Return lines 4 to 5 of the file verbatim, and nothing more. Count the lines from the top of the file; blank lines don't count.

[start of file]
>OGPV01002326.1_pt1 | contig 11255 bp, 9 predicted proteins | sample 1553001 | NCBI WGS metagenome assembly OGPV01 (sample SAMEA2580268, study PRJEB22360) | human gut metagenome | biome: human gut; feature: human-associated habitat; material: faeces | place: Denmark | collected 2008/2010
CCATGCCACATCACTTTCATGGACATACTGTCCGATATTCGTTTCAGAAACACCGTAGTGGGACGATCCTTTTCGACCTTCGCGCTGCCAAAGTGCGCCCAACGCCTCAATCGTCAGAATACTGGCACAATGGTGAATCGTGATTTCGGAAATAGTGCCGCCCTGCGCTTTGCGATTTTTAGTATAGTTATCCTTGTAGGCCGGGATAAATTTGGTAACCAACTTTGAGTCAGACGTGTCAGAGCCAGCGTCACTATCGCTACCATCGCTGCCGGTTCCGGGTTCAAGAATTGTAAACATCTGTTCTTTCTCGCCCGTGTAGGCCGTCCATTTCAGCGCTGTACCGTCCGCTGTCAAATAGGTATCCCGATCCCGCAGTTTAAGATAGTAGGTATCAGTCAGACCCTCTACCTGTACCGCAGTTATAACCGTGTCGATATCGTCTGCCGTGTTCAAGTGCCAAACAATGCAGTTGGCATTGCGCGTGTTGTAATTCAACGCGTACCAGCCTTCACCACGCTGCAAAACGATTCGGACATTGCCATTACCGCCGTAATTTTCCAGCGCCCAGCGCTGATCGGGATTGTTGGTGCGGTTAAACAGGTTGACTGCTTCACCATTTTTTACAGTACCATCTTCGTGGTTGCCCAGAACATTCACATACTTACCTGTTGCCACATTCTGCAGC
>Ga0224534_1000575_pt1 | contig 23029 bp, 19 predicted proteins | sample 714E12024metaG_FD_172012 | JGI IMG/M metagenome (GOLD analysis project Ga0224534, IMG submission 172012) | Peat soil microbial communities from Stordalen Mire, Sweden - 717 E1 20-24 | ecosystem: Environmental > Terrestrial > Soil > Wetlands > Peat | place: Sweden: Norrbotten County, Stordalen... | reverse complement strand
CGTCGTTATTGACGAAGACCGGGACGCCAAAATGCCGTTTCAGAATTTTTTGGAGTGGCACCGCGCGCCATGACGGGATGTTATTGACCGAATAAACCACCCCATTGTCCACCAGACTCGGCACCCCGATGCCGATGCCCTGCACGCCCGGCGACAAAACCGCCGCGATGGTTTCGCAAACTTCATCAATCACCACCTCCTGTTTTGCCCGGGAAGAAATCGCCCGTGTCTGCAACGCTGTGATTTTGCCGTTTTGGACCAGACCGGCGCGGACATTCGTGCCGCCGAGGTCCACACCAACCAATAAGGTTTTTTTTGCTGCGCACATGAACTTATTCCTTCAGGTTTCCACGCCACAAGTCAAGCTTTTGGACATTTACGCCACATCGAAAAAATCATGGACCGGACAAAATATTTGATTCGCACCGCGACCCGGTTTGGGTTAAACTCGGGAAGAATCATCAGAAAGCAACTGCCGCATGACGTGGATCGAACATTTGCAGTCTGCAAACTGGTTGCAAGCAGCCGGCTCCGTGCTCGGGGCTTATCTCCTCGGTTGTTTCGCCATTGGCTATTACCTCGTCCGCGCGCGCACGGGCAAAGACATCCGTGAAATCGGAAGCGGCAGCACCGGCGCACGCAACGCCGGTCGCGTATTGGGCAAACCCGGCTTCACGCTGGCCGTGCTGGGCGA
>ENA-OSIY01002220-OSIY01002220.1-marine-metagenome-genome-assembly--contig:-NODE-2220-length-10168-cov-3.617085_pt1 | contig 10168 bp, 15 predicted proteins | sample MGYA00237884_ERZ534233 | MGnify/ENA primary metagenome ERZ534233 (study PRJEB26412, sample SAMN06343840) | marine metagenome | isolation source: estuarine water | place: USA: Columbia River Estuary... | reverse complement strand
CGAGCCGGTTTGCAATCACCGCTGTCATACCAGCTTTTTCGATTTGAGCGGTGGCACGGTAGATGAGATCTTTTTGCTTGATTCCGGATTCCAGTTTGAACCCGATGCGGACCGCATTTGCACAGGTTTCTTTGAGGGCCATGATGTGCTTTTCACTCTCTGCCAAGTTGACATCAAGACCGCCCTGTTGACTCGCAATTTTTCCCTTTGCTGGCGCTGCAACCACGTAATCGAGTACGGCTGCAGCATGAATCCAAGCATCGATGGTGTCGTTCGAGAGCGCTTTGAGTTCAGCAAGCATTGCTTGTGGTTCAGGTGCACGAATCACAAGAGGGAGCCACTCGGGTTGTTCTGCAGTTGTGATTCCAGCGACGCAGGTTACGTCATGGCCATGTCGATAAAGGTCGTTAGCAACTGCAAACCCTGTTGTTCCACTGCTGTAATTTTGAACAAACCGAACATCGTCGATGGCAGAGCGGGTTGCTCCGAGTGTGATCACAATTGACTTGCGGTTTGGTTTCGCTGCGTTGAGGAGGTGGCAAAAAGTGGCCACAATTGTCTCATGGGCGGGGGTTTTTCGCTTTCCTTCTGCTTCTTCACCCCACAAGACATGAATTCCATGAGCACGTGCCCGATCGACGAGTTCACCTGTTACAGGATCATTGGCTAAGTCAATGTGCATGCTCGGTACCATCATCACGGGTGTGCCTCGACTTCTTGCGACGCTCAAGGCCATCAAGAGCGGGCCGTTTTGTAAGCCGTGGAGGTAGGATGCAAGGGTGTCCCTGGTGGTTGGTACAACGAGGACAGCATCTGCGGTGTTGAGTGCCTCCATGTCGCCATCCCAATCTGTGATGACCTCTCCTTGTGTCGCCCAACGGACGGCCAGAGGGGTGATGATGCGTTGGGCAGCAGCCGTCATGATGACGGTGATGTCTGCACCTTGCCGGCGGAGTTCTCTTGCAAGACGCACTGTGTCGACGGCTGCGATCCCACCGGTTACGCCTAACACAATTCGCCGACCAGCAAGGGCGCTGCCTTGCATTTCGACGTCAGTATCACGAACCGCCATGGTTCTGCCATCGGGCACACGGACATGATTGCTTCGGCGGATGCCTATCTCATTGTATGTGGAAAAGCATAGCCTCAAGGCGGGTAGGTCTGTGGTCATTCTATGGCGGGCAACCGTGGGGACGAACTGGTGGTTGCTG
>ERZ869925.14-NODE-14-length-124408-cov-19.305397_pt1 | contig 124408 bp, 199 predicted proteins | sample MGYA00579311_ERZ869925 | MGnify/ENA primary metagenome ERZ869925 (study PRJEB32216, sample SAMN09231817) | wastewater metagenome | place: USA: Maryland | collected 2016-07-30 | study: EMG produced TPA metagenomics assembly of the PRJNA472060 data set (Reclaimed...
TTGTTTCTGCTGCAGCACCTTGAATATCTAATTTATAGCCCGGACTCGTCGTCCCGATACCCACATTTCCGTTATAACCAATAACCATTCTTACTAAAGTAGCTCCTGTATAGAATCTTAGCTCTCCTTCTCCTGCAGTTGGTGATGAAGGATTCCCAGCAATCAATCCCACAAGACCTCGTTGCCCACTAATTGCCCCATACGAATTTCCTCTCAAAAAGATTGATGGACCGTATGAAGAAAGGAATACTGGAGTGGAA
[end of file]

CGTCGTTATTGACGAAGACCGGGACGCCAAAATGCCGTTTCAGAATTTTTTGGAGTGGCACCGCGCGCCATGACGGGATGTTATTGACCGAATAAACCACCCCATTGTCCACCAGACTCGGCACCCCGATGCCGATGCCCTGCACGCCCGGCGACAAAACCGCCGCGATGGTTTCGCAAACTTCATCAATCACCACCTCCTGTTTTGCCCGGGAAGAAATCGCCCGTGTCTGCAACGCTGTGATTTTGCCGTTTTGGACCAGACCGGCGCGGACATTCGTGCCGCCGAGGTCCACACCAACCAATAAGGTTTTTTTTGCTGCGCACATGAACTTATTCCTTCAGGTTTCCACGCCACAAGTCAAGCTTTTGGACATTTACGCCACATCGAAAAAATCATGGACCGGACAAAATATTTGATTCGCACCGCGACCCGGTTTGGGTTAAACTCGGGAAGAATCATCAGAAAGCAACTGCCGCATGACGTGGATCGAACATTTGCAGTCTGCAAACTGGTTGCAAGCAGCCGGCTCCGTGCTCGGGGCTTATCTCCTCGGTTGTTTCGCCATTGGCTATTACCTCGTCCGCGCGCGCACGGGCAAAGACATCCGTGAAATCGGAAGCGGCAGCACCGGCGCACGCAACGCCGGTCGCGTATTGGGCAAACCCGGCTTCACGCTGGCCGTGCTGGGCGA
>ENA-OSIY01002220-OSIY01002220.1-marine-metagenome-genome-assembly--contig:-NODE-2220-length-10168-cov-3.617085_pt1 | contig 10168 bp, 15 predicted proteins | sample MGYA00237884_ERZ534233 | MGnify/ENA primary metagenome ERZ534233 (study PRJEB26412, sample SAMN06343840) | marine metagenome | isolation source: estuarine water | place: USA: Columbia River Estuary... | reverse complement strand